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U.S. Has Begun COVID-19 Vaccine Rollout


Doctors and nurses and others in high-risk groups are rolling up their sleeves today as the U.S. launches a historic campaign in the war against the pandemic. A mass vaccination program has begun to try to end the unprecedented death and suffering in this country. NPR health correspondent Rob Stein joins us now with the latest. Hey, Rob.

ROB STEIN, BYLINE: Hey there, Ailsa.

CHANG: All right, so Americans are finally getting vaccinated after - what? - about nine months into the pandemic here in the U.S. Can you just catch us up on what's been happening today?

STEIN: Yeah, yeah, for sure. This is a big day. I mean, it's the moment everyone has been waiting for since this terrible pandemic began. Special freezer boxes with vials of frozen vaccine are arriving at 145 sites around the country today. They contain the first of 2.9 million doses of vaccine. Here's how Health and Human Services Secretary Alex Azar put it during a briefing for reporters this morning.


ALEX AZAR: Today we have hope on the way. Supplies of an FDA-authorized, safe and effective COVID-19 vaccine are arriving at sites across America.

STEIN: And, you know, they're already being injected into people's arms as we speak. And it's just the beginning. Another 425 hospitals and other places will get vaccine tomorrow, 66 more on Wednesday, with millions more vaccine doses hopefully rolling out in waves in the weeks and months ahead.

CHANG: Sounds so good. All right, so who got the...

STEIN: Yeah.

CHANG: ...Very, very first shots of the vaccine?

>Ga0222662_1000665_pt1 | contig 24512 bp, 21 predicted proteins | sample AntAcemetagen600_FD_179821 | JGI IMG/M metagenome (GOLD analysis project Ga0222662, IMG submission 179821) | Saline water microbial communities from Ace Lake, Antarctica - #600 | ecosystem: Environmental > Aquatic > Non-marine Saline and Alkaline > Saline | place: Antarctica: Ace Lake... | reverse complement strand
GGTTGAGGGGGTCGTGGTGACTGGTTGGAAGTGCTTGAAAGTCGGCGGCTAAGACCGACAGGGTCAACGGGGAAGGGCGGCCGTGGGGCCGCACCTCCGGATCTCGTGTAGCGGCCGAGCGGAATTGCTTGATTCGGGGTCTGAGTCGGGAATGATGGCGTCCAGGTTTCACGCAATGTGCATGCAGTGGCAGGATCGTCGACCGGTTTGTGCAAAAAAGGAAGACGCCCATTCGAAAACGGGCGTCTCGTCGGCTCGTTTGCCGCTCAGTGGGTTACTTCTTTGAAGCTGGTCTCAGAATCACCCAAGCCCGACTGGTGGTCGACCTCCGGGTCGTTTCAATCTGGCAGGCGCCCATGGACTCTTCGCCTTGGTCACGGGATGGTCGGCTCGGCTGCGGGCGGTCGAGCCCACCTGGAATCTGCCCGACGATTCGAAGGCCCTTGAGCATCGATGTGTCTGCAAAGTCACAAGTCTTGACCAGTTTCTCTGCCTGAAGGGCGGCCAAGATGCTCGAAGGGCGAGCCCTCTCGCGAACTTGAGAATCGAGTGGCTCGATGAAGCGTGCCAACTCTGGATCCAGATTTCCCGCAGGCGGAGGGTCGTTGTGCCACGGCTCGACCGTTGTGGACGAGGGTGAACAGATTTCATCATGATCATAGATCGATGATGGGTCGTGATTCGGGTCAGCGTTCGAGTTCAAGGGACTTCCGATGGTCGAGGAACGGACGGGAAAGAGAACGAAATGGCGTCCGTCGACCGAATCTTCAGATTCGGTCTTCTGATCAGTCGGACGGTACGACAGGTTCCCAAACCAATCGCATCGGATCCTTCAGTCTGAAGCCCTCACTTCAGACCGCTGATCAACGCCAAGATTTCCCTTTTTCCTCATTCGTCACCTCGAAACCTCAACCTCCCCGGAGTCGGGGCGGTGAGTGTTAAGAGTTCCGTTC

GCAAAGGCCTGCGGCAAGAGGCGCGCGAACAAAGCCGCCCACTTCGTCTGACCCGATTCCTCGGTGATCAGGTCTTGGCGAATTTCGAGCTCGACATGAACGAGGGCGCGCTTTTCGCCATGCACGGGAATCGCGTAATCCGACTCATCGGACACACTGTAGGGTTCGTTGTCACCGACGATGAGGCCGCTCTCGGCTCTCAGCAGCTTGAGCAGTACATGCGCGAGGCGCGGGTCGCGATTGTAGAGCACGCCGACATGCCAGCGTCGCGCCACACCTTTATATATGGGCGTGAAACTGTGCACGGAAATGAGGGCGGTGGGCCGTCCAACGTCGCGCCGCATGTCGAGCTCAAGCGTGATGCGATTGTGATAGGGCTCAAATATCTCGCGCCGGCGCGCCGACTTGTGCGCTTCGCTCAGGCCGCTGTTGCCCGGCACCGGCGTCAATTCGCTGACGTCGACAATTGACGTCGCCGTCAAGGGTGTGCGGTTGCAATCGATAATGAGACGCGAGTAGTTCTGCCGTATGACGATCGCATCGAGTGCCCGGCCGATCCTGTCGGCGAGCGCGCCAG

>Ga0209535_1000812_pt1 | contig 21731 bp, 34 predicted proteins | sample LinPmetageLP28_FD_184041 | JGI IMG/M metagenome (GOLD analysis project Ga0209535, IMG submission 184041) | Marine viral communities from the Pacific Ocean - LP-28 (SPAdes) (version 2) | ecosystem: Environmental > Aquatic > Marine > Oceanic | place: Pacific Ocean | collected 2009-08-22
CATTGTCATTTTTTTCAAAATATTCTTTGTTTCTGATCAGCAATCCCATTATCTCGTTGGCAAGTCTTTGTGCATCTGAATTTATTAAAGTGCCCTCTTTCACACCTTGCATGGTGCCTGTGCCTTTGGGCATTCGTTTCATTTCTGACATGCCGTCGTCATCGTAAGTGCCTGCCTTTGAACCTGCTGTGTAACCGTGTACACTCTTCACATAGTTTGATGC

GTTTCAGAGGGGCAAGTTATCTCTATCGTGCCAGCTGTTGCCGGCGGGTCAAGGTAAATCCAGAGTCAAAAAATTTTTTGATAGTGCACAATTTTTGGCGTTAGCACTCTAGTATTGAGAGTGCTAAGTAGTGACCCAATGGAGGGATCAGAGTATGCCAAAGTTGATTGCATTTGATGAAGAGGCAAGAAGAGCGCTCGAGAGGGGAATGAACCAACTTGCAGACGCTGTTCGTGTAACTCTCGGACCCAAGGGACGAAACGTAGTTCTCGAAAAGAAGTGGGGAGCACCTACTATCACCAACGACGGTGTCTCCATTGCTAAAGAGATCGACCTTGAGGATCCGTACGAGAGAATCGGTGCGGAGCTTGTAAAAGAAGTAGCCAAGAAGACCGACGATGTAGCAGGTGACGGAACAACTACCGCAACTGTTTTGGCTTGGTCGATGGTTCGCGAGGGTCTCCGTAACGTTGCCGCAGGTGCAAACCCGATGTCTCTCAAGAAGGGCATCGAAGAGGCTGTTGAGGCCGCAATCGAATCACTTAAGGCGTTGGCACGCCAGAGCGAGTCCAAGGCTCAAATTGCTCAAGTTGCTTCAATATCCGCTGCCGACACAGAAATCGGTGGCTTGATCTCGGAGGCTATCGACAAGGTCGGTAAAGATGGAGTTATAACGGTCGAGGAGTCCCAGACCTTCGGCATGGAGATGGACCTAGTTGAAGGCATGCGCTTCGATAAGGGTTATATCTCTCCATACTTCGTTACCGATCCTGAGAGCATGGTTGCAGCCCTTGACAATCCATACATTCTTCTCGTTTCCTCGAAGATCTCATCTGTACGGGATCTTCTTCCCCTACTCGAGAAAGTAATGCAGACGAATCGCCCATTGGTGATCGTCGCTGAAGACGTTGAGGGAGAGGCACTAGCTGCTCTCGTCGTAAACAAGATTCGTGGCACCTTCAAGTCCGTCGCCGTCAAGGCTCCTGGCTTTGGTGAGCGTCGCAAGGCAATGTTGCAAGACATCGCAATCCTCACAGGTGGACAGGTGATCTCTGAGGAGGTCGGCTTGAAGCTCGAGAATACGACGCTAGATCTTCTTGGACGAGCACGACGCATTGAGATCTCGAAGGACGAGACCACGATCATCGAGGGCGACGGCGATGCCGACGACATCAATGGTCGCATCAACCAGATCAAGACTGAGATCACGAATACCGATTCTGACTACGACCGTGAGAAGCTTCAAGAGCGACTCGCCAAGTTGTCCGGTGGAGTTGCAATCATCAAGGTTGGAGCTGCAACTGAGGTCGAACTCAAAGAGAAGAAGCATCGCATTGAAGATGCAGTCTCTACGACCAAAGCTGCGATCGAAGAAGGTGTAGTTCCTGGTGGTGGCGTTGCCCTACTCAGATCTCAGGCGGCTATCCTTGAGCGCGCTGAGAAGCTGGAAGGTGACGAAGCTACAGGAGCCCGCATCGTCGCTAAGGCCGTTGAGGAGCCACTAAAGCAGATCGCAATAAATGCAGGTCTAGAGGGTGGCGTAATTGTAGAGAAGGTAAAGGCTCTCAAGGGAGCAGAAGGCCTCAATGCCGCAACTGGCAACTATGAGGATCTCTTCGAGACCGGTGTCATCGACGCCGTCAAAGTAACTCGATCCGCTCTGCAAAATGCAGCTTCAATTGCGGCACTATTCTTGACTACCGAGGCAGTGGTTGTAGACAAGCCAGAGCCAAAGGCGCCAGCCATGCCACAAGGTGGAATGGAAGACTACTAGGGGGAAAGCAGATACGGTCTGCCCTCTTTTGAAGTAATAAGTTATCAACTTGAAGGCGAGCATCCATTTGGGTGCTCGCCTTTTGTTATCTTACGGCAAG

STEIN: Yeah. So today it's mostly health care workers. You know, workers and residents of long-term care facilities will come later this week, probably. These folks were picked because hospitals are already getting overwhelmed by the record numbers of people who are getting critically ill every day. And so, you know, they need to be protected so they can save as many people as possible until enough people can get vaccinated. And nursing homes especially have been devastated by the virus. Now, you know, none of these places are getting nearly enough vaccine for even those people living and working in those places, so each of them will have to pick and choose who gets to go first.

CHANG: And how is that going? I mean, this is an incredibly complicated rollout. How has it been unfolding so far?

STEIN: Well, so far, so good as far as we can tell. But, you know, this is a gargantuan, highly choreographed task. Planes and trucks are shipping vaccine to every corner of the country. Each vial has to then be carefully thawed and diluted and loaded into a syringe to make sure not to waste a single drop. But officials know there's a million landmines out there. Army General Gus Perna from Operation Warp Speed says they already discovered at least a couple of batches were simply addressed wrong. And that's nothing compared to what could go wrong.


GUS PERNA: Could be anything as catastrophic as an accident on the highway with a truck or, God forbid, a plane. There's a storm that's coming into the northeast corner here on Wednesday, Thursday and Friday. There's a major storm in the Northwest.

STEIN: So, you know, with every shipment of vaccine that goes out, officials are holding back some in reserve just in case something bad happens because remember; each person needs two shots three weeks apart. So this week they're holding back about 500,000 doses just in case.

CHANG: OK. And real quick - of course, this rollout is going on as the pandemic is worse than ever. Can you just tell us where things stand right now in terms of infection rates and so forth?

STEIN: Yeah, yeah. The situation has never been so dire. Hundreds of thousands are getting infected every day. Thousands are dying every day. And just of today more than 300,000 Americans have now died. And the next two months - they look just terrible. You know, the vaccine is incredibly good news, but it'll be months before enough people get vaccinated. So even though everyone's really sick of it, everyone has to just keep hunkering down and wearing those masks until enough of us can finally get those shots.

CHANG: That is NPR's Rob Stein. Thanks, Rob.

STEIN: You bet. Transcript provided by NPR, Copyright NPR.

Rob Stein is a correspondent and senior editor on NPR's science desk.
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